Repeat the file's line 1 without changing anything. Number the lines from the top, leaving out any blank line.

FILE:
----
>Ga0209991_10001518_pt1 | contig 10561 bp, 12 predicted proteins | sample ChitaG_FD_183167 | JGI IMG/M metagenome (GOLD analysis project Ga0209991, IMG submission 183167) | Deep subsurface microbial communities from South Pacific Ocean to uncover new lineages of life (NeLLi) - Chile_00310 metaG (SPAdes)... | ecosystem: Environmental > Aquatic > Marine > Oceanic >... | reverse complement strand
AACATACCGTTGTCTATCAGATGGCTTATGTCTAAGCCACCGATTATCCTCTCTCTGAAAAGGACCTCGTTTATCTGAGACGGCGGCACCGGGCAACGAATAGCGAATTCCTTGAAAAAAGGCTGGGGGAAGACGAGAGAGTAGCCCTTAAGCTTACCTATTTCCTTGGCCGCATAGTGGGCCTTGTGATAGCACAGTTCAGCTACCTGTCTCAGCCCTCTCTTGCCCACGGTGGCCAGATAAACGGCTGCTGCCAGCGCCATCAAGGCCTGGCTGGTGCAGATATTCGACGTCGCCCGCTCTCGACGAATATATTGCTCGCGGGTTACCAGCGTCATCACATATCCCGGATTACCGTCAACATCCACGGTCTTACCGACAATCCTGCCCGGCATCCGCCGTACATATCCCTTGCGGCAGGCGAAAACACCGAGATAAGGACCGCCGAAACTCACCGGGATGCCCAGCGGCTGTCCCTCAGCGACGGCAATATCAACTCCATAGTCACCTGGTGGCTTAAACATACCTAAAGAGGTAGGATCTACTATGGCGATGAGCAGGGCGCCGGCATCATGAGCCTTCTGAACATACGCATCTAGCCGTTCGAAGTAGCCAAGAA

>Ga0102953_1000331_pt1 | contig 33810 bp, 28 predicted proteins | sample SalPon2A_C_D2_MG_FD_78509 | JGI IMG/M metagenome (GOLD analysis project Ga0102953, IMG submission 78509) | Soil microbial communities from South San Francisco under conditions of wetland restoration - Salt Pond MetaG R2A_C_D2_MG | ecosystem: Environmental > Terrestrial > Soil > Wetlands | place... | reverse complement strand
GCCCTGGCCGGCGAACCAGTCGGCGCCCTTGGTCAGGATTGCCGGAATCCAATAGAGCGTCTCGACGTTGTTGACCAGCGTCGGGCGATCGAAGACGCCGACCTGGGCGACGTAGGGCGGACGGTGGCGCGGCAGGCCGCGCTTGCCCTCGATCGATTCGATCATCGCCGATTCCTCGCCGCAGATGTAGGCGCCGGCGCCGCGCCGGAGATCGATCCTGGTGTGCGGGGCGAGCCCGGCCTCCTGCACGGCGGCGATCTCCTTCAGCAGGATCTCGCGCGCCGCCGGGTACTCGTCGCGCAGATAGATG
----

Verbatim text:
>Ga0209991_10001518_pt1 | contig 10561 bp, 12 predicted proteins | sample ChitaG_FD_183167 | JGI IMG/M metagenome (GOLD analysis project Ga0209991, IMG submission 183167) | Deep subsurface microbial communities from South Pacific Ocean to uncover new lineages of life (NeLLi) - Chile_00310 metaG (SPAdes)... | ecosystem: Environmental > Aquatic > Marine > Oceanic >... | reverse complement strand